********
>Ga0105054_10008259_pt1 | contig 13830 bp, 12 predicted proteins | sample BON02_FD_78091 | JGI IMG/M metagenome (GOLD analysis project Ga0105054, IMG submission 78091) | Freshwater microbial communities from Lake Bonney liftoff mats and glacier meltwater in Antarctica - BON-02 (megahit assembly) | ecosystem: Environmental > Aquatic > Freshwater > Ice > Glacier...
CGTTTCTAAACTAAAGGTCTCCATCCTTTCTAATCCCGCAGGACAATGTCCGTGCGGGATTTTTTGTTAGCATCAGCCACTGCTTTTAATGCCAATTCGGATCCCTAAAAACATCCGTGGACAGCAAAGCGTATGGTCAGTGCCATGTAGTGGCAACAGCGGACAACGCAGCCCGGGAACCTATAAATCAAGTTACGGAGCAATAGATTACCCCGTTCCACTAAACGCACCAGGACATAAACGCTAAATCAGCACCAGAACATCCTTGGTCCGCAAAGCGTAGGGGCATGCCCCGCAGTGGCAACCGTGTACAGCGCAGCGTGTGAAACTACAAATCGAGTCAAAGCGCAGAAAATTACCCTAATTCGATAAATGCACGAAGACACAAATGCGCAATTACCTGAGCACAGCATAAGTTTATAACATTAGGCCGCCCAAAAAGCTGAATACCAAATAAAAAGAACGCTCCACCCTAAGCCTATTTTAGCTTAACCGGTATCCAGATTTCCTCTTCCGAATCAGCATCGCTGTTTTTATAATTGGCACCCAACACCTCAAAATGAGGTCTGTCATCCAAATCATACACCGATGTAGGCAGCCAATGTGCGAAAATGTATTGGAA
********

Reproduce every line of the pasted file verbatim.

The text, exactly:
>Ga0105054_10008259_pt1 | contig 13830 bp, 12 predicted proteins | sample BON02_FD_78091 | JGI IMG/M metagenome (GOLD analysis project Ga0105054, IMG submission 78091) | Freshwater microbial communities from Lake Bonney liftoff mats and glacier meltwater in Antarctica - BON-02 (megahit assembly) | ecosystem: Environmental > Aquatic > Freshwater > Ice > Glacier...
CGTTTCTAAACTAAAGGTCTCCATCCTTTCTAATCCCGCAGGACAATGTCCGTGCGGGATTTTTTGTTAGCATCAGCCACTGCTTTTAATGCCAATTCGGATCCCTAAAAACATCCGTGGACAGCAAAGCGTATGGTCAGTGCCATGTAGTGGCAACAGCGGACAACGCAGCCCGGGAACCTATAAATCAAGTTACGGAGCAATAGATTACCCCGTTCCACTAAACGCACCAGGACATAAACGCTAAATCAGCACCAGAACATCCTTGGTCCGCAAAGCGTAGGGGCATGCCCCGCAGTGGCAACCGTGTACAGCGCAGCGTGTGAAACTACAAATCGAGTCAAAGCGCAGAAAATTACCCTAATTCGATAAATGCACGAAGACACAAATGCGCAATTACCTGAGCACAGCATAAGTTTATAACATTAGGCCGCCCAAAAAGCTGAATACCAAATAAAAAGAACGCTCCACCCTAAGCCTATTTTAGCTTAACCGGTATCCAGATTTCCTCTTCCGAATCAGCATCGCTGTTTTTATAATTGGCACCCAACACCTCAAAATGAGGTCTGTCATCCAAATCATACACCGATGTAGGCAGCCAATGTGCGAAAATGTATTGGAA